DISA is working on unified plan to phase out Joint Regional Security Stacks

Maintenance on an Air Force gateway server Nov. 2, 2017, at Maxwell Air Force Base-Gunter Annex, Alabama

Maintenance on an Air Force gateway server Nov. 2, 2017, at Maxwell Air Force Base-Gunter Annex, Alabama USAF photo by 1st Lt. Lauren Woods

As the Defense Department's top IT agency moves forward with Thunderdome, it's answer to zero trust, it's also mapping out how the embattled JRSS program feeds into it.

The Defense Information Systems Agency is working on a "single strategic vision" as it prepares to meld the legacy Joint Regional Security Stacks program with its zero trust efforts, according to defense IT officials. 

Jason Martin, the director for DISA's Digital Capabilities and Security Center, said the agency is working to synchronize the program offices for JRSS and Thunderdome, DISA's initiative for building zero trust architecture. 

"It has really been a true team effort to lay down the Thunderdome strategy, and what that really means for JRSS," Martin said Jan. 13 during a virtual conference hosted by AFCEA's Northern Virginia chapter. 

Martin noted that the strategic shift has caused some contention as some users "really do enjoy and like JRSS, and have really adopted it and had incredible experiences with it." So the goal is to begin coordinating with users across the department, and also evaluate spending for the legacy program's requirements with the Joint Information Environment Executive Committee and Thunderdome program office. 

"So what we've done is looked at the requirements from JRSS in coordination with the JIE [Executive Committee] and also in coordination with the newly set up Thunderdome program office as to what can we spend now, what do we need to spend now, all the while balancing what security is required, whether it's in the Pacific theater, or you know, in Europe, for example, based on you know, current events," Martin said. 

"And what we're in the process of doing now is truly building out an executable schedule from both the JRSS program office and the Thunderdome office," which are organized under DISA's cybersecurity and analytics directorate, and produce a "single strategic vision for how to do that."

Once completed, Martin said DISA will publish the milestones and continue syncing and coordinating with the transitional components. 

The JRSS program has faced criticism from oversight bodies and security issues in recent years, including complaints that the program was understaffed and the suggestion that implementation should be halted until cybersecurity problems were resolved.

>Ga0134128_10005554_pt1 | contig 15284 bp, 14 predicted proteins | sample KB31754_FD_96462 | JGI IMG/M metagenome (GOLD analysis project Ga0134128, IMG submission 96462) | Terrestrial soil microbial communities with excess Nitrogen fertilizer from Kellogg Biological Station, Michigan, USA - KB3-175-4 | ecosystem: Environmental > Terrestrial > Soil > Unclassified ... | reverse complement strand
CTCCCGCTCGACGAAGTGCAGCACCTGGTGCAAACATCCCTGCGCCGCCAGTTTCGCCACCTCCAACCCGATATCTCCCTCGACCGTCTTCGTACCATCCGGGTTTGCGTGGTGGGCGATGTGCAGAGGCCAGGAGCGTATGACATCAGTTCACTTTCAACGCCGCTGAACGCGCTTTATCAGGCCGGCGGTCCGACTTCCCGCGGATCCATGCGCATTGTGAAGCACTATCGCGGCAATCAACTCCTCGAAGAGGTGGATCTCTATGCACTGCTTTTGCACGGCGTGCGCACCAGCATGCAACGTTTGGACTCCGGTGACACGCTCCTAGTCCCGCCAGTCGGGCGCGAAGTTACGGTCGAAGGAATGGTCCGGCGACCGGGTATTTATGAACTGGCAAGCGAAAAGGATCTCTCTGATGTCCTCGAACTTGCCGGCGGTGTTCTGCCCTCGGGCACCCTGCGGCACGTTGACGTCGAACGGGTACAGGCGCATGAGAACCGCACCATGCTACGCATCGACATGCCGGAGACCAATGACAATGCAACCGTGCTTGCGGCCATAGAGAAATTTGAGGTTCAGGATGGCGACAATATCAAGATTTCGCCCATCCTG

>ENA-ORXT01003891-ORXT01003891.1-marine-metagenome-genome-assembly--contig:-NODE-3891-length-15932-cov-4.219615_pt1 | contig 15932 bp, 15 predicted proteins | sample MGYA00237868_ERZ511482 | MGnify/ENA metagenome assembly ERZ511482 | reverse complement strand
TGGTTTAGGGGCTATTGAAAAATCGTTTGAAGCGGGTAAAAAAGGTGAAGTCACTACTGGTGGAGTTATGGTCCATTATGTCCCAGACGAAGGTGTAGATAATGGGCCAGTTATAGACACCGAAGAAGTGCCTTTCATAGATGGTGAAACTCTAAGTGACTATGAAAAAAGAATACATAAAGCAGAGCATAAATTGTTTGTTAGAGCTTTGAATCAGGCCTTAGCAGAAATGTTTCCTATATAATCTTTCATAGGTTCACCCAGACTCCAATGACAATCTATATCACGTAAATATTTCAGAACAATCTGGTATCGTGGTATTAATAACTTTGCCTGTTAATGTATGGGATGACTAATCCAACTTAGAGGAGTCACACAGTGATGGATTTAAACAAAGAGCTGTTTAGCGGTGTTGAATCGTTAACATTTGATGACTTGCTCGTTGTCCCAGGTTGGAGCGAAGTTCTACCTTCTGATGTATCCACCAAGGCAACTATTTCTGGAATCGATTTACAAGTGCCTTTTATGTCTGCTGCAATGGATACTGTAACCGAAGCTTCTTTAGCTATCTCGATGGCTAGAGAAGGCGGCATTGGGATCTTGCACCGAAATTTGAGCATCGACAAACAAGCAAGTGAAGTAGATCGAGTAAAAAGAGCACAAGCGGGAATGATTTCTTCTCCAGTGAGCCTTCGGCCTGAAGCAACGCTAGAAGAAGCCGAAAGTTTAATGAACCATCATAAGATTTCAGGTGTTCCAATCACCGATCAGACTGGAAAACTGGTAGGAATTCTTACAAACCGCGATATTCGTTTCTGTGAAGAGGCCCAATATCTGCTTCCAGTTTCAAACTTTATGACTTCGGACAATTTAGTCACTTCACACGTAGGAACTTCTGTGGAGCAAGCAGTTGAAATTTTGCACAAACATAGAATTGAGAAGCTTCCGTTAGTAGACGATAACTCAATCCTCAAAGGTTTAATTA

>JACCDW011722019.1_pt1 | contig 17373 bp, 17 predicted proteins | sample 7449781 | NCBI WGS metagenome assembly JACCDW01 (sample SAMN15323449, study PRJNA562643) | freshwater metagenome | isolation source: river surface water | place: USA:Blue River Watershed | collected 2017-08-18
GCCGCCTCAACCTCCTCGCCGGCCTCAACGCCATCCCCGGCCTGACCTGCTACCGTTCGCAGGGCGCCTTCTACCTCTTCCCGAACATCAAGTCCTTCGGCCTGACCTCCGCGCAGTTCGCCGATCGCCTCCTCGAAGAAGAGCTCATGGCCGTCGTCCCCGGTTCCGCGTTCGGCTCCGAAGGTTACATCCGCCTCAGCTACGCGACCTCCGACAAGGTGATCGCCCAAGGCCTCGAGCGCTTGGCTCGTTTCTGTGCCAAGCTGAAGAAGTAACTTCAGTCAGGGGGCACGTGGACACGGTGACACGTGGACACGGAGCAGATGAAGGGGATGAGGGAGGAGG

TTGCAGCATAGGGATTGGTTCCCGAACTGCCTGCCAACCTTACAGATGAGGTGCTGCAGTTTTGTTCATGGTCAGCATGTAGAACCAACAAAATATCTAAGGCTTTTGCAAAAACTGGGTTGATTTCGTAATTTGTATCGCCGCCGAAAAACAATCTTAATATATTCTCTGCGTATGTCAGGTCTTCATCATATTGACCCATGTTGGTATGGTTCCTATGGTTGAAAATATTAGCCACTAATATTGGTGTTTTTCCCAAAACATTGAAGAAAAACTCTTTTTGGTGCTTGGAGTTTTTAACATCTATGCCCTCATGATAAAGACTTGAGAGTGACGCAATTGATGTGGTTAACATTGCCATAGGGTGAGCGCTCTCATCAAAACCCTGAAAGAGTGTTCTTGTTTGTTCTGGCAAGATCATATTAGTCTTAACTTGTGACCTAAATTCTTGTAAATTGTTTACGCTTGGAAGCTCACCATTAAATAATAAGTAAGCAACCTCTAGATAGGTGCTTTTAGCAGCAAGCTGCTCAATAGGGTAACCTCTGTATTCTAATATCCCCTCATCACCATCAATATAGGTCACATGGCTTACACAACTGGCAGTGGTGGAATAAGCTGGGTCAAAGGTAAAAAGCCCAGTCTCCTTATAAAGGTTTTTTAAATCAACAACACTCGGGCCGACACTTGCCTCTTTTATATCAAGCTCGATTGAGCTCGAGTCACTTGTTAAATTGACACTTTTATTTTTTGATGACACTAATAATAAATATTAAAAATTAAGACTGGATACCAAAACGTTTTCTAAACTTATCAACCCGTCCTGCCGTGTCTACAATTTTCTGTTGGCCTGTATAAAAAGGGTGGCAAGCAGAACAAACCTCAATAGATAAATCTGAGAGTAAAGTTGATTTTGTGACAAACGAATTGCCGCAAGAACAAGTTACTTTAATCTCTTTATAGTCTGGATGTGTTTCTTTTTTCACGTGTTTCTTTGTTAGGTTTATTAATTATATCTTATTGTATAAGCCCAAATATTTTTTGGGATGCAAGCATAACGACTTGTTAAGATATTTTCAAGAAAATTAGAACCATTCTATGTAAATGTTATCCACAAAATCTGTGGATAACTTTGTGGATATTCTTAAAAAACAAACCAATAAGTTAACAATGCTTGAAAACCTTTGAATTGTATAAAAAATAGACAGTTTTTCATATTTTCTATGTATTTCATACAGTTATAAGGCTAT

But complications aside, the program isn't going anywhere anytime soon as the transition to Thunderdome will take some time, said Maj. Gen. Garrett Yee, DISA's assistant to the director. 

"JRSS isn't going away right away, it'll be here for some time. And what will happen is Thunderdome will cut into it over time. And eventually JRSS will transition to, you know, something else, which is the future of Thunderdome," Yee said. "Firewalls aren't going away; they're just going to different places in the system of systems that we have to defend."

The recently passed 2022 National Defense Authorization Act mandated the Defense Department to create a zero trust strategy, principles, model architecture and implementation plan. Part of that includes assessing "the utility of the Joint Regional Security Stacks, automated continuous endpoint monitoring program, assured compliance assessment solution, and each of the defenses at the Internet Access Points for their relevance and applicability to the zero trust architecture and opportunities for integration or divestment."

The law also authorized $9.34 million in research, development test, and evaluation funding for JRSS. 

Stephen Wallace, the Defense Information Systems Agency's chief technology officer, said that while the program has had it's challenges, it also provided a platform for evolution in IT security. 

"JRSS is very network focused from that perspective. And so it's really, you know, layer 3, layer 4 focused in many of the things that it does. What we're looking at here is capabilities that move all the way up to layer 7 in the [Open Systems Interconnect] model," Wallace said of the pivot to Thunderdome.

"And that's kind of the focus there. It's really a routing platform, but then there's also the network security platform of JRSS. So this is really, ultimately a step in evolution, if you will."